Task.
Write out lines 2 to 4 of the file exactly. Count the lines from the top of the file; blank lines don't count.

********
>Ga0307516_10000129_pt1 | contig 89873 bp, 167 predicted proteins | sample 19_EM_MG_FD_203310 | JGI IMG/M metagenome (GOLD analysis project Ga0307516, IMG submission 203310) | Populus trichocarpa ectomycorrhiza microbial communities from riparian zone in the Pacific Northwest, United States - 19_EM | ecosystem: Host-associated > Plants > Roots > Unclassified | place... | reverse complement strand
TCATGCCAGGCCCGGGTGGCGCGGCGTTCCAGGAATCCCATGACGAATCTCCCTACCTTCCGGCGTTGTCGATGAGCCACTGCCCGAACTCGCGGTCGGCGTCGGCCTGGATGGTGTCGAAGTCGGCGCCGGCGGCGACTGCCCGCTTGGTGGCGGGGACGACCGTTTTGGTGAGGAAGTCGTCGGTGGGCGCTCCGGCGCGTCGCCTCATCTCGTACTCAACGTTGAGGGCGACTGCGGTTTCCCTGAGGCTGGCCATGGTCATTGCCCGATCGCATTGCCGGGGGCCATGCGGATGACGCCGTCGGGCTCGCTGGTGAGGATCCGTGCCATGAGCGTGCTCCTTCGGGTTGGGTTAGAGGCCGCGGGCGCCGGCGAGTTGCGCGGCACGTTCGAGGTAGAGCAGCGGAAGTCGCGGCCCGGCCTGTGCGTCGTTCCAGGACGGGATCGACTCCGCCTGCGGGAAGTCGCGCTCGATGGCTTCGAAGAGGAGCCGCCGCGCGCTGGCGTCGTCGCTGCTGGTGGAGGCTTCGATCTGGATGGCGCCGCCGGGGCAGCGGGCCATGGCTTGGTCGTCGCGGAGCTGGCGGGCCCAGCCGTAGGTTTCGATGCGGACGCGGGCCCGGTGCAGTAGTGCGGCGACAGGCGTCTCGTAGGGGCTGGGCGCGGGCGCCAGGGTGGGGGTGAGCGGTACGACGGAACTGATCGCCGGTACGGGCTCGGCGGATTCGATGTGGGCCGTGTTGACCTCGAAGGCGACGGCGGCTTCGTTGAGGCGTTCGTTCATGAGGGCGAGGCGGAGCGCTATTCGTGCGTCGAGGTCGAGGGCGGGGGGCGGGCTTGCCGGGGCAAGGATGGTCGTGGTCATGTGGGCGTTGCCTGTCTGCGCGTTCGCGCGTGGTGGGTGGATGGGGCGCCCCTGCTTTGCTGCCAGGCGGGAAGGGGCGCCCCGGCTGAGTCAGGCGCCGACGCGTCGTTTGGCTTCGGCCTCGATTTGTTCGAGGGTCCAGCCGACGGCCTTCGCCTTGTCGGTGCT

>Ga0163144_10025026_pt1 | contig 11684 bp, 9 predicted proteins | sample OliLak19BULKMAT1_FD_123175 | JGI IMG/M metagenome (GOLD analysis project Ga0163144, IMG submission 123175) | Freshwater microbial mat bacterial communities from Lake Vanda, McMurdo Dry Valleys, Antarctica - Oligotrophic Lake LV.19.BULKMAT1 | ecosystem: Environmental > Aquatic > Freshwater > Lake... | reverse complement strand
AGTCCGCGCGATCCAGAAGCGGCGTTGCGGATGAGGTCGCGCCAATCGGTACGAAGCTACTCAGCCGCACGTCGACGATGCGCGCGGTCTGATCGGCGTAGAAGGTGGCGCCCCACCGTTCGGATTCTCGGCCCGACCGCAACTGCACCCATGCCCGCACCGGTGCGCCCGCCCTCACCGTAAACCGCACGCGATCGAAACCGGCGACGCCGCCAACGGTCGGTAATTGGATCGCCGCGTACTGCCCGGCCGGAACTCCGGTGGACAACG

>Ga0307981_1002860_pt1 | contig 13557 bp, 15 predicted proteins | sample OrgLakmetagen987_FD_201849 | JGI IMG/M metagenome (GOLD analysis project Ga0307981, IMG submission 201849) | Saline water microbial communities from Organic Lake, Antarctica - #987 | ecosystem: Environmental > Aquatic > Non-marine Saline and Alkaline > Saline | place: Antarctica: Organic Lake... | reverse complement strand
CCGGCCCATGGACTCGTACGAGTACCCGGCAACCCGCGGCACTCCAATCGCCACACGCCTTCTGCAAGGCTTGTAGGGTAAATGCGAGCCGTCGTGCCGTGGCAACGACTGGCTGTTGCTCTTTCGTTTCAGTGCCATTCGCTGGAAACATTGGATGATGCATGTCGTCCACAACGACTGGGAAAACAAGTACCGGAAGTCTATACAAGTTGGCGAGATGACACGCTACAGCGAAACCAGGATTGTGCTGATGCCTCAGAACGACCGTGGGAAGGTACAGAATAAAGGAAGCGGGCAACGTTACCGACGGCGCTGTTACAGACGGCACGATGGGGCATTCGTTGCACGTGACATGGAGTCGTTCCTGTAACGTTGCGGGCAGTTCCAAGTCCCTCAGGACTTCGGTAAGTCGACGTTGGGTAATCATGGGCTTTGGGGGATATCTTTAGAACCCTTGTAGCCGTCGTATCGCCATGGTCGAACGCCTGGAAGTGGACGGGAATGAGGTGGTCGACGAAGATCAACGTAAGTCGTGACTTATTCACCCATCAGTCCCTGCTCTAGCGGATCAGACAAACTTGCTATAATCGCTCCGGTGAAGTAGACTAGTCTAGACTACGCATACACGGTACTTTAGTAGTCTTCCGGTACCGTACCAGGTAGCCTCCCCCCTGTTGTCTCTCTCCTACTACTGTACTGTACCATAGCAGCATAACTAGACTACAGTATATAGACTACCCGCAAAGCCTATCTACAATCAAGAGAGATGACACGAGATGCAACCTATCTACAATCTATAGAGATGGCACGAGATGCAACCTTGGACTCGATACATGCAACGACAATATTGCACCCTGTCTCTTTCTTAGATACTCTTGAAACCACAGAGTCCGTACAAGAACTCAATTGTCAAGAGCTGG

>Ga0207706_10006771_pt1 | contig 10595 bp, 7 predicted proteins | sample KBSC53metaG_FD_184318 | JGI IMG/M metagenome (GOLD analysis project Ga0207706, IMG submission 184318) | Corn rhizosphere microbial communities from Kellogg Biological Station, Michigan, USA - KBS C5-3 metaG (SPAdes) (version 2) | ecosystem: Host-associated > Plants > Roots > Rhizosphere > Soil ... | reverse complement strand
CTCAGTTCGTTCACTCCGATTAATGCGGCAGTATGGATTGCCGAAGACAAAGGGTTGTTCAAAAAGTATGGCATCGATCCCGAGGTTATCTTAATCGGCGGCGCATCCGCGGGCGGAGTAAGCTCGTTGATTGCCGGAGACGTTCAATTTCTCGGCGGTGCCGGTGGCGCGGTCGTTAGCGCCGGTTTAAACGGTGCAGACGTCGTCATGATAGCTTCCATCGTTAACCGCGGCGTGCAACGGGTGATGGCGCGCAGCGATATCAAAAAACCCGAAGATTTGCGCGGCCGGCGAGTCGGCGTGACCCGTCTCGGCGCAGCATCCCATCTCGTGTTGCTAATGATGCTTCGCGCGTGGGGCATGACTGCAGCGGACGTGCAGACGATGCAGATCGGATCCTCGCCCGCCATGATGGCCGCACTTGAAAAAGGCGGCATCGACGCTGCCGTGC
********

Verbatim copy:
TCATGCCAGGCCCGGGTGGCGCGGCGTTCCAGGAATCCCATGACGAATCTCCCTACCTTCCGGCGTTGTCGATGAGCCACTGCCCGAACTCGCGGTCGGCGTCGGCCTGGATGGTGTCGAAGTCGGCGCCGGCGGCGACTGCCCGCTTGGTGGCGGGGACGACCGTTTTGGTGAGGAAGTCGTCGGTGGGCGCTCCGGCGCGTCGCCTCATCTCGTACTCAACGTTGAGGGCGACTGCGGTTTCCCTGAGGCTGGCCATGGTCATTGCCCGATCGCATTGCCGGGGGCCATGCGGATGACGCCGTCGGGCTCGCTGGTGAGGATCCGTGCCATGAGCGTGCTCCTTCGGGTTGGGTTAGAGGCCGCGGGCGCCGGCGAGTTGCGCGGCACGTTCGAGGTAGAGCAGCGGAAGTCGCGGCCCGGCCTGTGCGTCGTTCCAGGACGGGATCGACTCCGCCTGCGGGAAGTCGCGCTCGATGGCTTCGAAGAGGAGCCGCCGCGCGCTGGCGTCGTCGCTGCTGGTGGAGGCTTCGATCTGGATGGCGCCGCCGGGGCAGCGGGCCATGGCTTGGTCGTCGCGGAGCTGGCGGGCCCAGCCGTAGGTTTCGATGCGGACGCGGGCCCGGTGCAGTAGTGCGGCGACAGGCGTCTCGTAGGGGCTGGGCGCGGGCGCCAGGGTGGGGGTGAGCGGTACGACGGAACTGATCGCCGGTACGGGCTCGGCGGATTCGATGTGGGCCGTGTTGACCTCGAAGGCGACGGCGGCTTCGTTGAGGCGTTCGTTCATGAGGGCGAGGCGGAGCGCTATTCGTGCGTCGAGGTCGAGGGCGGGGGGCGGGCTTGCCGGGGCAAGGATGGTCGTGGTCATGTGGGCGTTGCCTGTCTGCGCGTTCGCGCGTGGTGGGTGGATGGGGCGCCCCTGCTTTGCTGCCAGGCGGGAAGGGGCGCCCCGGCTGAGTCAGGCGCCGACGCGTCGTTTGGCTTCGGCCTCGATTTGTTCGAGGGTCCAGCCGACGGCCTTCGCCTTGTCGGTGCT

>Ga0163144_10025026_pt1 | contig 11684 bp, 9 predicted proteins | sample OliLak19BULKMAT1_FD_123175 | JGI IMG/M metagenome (GOLD analysis project Ga0163144, IMG submission 123175) | Freshwater microbial mat bacterial communities from Lake Vanda, McMurdo Dry Valleys, Antarctica - Oligotrophic Lake LV.19.BULKMAT1 | ecosystem: Environmental > Aquatic > Freshwater > Lake... | reverse complement strand
AGTCCGCGCGATCCAGAAGCGGCGTTGCGGATGAGGTCGCGCCAATCGGTACGAAGCTACTCAGCCGCACGTCGACGATGCGCGCGGTCTGATCGGCGTAGAAGGTGGCGCCCCACCGTTCGGATTCTCGGCCCGACCGCAACTGCACCCATGCCCGCACCGGTGCGCCCGCCCTCACCGTAAACCGCACGCGATCGAAACCGGCGACGCCGCCAACGGTCGGTAATTGGATCGCCGCGTACTGCCCGGCCGGAACTCCGGTGGACAACG